by Angela Chagnon and Agnes Clift
Tom Evslin, former Vermont Chief Technology Officer and member of the Clean Energy Development Fund Board, testified Tuesday about Governor Shumlin’s plan to keep the Clean Energy fund operating.
The original idea was to charge ratepayers 55 cents on every electric bill for 12 months to replace VT Yankee’s contributions to the fund. Shumlin decided not to go that route and instead proposed offering businesses that use the fund the option of immediate cash grants instead of the current five-year tax credit.
“I’m glad we are not adding 55 cents a meter on electric bills,” Evslin began. He said that if the state “simply waits”, more of that money may be left on the table.
According to Evslin, applications to the tax credits in the Clean Energy Development Fund are currently limited to profitable businesses that can use tax credits. “This is meant to grow business,” he said.
Applicants for the credits oversubscribed four to one, so the credits were given out on a “first-come, first-served” basis. Evslin remarked that less profitable projects may have jumped in ahead of those who took their time to create more profitable projects.
Evslin warned that Governor Shumlin’s plan may unintentionally allow non-Vermont businesses to receive the money. Individuals, non-profits and towns currently cannot apply for the tax credits, but they may be allowed to apply for the grants.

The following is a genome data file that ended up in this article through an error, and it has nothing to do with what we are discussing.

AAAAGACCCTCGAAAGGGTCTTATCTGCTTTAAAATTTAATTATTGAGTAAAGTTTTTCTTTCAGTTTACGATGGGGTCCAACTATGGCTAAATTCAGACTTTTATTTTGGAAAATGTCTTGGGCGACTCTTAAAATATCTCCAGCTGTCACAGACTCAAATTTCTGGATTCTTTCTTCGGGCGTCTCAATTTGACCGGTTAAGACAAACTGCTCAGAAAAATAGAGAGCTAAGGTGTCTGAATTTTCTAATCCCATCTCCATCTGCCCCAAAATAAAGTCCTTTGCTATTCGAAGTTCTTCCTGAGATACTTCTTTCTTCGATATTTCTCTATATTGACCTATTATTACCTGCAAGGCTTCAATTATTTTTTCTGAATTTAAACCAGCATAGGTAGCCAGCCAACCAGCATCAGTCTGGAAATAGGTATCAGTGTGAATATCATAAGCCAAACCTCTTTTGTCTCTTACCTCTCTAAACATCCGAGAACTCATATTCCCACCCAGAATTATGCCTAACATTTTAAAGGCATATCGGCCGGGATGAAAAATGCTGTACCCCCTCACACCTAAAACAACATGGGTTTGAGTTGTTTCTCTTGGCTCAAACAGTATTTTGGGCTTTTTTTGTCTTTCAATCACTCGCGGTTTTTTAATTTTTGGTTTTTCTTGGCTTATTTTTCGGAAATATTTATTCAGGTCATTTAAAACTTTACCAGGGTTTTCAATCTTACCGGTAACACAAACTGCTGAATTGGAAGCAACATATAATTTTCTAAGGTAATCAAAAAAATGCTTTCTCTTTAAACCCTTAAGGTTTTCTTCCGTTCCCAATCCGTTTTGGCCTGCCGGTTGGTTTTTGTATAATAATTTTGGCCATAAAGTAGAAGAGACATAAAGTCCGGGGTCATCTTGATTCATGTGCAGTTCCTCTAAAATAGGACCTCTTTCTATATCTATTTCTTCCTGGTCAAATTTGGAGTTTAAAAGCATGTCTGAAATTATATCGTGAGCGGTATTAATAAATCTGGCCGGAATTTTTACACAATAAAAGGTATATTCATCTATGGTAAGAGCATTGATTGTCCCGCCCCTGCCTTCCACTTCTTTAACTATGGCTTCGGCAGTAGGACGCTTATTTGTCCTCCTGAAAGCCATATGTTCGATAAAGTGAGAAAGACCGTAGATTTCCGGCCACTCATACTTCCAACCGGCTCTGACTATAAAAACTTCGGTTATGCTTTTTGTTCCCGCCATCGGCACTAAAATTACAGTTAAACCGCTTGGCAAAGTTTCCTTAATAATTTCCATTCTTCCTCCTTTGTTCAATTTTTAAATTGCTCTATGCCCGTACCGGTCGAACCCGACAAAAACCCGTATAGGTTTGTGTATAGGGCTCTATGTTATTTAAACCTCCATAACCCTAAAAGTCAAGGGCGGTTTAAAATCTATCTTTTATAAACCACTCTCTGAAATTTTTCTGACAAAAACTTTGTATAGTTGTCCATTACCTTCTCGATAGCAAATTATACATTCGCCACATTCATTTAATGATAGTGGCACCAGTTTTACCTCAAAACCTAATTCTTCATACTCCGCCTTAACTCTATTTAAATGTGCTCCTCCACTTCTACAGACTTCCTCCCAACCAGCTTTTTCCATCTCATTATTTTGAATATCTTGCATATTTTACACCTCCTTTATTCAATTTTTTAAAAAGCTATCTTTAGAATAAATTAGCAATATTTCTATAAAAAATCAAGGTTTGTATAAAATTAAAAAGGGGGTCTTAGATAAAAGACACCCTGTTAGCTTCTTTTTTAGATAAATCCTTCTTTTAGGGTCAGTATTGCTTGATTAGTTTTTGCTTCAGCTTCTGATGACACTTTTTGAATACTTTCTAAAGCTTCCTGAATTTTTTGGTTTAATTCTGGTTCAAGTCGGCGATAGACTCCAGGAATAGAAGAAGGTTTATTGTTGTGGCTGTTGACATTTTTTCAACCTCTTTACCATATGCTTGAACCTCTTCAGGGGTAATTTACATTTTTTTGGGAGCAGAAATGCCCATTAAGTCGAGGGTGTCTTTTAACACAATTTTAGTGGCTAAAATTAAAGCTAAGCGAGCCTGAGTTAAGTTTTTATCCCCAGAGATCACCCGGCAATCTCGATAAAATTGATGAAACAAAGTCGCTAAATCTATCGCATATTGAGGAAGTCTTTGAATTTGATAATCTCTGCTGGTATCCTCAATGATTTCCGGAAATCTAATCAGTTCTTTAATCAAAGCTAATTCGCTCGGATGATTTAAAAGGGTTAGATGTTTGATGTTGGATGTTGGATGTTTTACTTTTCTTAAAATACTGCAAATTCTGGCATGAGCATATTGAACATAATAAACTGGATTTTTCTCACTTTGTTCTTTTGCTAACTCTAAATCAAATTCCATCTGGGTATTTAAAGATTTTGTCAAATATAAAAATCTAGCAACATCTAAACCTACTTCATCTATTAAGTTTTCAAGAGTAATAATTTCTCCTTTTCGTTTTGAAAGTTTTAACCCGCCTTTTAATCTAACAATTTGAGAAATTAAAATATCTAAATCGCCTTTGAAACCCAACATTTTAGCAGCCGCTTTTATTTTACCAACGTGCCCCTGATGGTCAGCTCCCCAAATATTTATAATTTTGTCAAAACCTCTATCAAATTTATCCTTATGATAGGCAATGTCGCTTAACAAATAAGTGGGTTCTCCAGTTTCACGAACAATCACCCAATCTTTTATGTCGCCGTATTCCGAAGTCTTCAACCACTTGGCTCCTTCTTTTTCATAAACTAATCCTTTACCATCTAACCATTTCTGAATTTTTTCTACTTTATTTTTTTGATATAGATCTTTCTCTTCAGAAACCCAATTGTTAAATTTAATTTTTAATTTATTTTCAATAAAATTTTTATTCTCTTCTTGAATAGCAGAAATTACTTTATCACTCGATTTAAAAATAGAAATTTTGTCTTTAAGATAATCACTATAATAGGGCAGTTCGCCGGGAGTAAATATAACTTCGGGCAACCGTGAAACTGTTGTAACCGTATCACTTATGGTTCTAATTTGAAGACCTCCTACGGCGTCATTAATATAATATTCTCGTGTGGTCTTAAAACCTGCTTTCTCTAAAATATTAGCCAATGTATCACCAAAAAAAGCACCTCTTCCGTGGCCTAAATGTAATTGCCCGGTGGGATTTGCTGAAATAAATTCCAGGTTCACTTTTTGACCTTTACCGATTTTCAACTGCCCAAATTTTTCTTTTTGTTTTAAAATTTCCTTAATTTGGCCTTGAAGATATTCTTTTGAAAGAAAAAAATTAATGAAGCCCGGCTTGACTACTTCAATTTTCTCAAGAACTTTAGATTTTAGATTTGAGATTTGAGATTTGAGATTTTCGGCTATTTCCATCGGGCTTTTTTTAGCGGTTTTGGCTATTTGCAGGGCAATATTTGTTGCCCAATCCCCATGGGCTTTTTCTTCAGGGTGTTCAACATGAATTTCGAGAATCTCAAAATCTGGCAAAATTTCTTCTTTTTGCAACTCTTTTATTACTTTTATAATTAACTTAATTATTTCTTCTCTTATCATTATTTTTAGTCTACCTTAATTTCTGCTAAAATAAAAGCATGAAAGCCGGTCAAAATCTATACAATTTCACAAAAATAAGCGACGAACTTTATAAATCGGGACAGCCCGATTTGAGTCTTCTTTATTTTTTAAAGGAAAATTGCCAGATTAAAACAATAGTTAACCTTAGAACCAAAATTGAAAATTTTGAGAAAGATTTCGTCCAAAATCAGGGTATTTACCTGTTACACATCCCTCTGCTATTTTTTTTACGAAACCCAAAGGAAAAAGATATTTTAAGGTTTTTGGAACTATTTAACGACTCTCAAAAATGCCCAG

Suggesting that the state leave the program “as is”, Evslin predicted that Vermont will recover more funds by continuing to offer the five-year tax credit than by offering grants. With the current system, tax credits for projects that are not built within the timeline can be recovered and put back into state capital projects.
Furthermore, Evslin said that the tax credit encourages profitability by incentivizing businesses to generate enough profit to take advantage of the tax credits, thereby ensuring that the only businesses to receive the tax credit are successful ones.
“Some of these businesses are working with private entities and sharing the tax advantage,” said Evslin.
He also said that “projects must be completed and online” before they receive any money from the fund. He suggested doing a survey of projects and reclaiming any unused funds from incomplete projects.
Evslin disclosed that there is about $1 million more in the fund than expected, with more money coming into the fund from VT Yankee than previously anticipated.